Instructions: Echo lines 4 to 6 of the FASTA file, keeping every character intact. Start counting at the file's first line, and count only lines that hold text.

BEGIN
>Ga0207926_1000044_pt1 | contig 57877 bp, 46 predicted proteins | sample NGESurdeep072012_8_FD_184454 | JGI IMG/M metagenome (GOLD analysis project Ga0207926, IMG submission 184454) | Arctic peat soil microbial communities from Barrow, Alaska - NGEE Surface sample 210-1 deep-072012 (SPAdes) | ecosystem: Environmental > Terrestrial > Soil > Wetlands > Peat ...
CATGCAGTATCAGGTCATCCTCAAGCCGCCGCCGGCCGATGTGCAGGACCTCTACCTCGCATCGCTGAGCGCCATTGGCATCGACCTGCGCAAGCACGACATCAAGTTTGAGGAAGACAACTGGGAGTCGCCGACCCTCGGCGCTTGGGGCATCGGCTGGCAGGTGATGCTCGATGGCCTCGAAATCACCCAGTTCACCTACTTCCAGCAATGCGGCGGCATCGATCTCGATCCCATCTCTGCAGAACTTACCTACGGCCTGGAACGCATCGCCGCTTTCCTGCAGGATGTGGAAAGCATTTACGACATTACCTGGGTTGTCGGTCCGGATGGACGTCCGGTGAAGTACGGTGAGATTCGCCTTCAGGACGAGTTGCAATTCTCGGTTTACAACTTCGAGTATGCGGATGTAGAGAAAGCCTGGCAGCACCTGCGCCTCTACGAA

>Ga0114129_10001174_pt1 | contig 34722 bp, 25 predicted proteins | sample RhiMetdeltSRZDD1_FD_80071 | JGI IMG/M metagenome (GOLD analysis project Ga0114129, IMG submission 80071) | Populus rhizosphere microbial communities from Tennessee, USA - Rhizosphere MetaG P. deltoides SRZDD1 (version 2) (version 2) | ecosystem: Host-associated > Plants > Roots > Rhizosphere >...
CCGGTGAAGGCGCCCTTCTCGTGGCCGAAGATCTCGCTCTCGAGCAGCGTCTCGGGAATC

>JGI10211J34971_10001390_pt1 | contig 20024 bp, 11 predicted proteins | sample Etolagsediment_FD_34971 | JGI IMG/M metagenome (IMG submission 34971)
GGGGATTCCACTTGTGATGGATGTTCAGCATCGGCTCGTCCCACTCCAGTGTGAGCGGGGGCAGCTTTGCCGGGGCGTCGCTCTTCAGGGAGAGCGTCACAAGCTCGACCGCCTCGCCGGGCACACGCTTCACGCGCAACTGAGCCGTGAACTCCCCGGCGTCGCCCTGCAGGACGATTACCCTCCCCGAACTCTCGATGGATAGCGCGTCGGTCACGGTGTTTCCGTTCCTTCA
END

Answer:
CCGGTGAAGGCGCCCTTCTCGTGGCCGAAGATCTCGCTCTCGAGCAGCGTCTCGGGAATC

>JGI10211J34971_10001390_pt1 | contig 20024 bp, 11 predicted proteins | sample Etolagsediment_FD_34971 | JGI IMG/M metagenome (IMG submission 34971)
GGGGATTCCACTTGTGATGGATGTTCAGCATCGGCTCGTCCCACTCCAGTGTGAGCGGGGGCAGCTTTGCCGGGGCGTCGCTCTTCAGGGAGAGCGTCACAAGCTCGACCGCCTCGCCGGGCACACGCTTCACGCGCAACTGAGCCGTGAACTCCCCGGCGTCGCCCTGCAGGACGATTACCCTCCCCGAACTCTCGATGGATAGCGCGTCGGTCACGGTGTTTCCGTTCCTTCA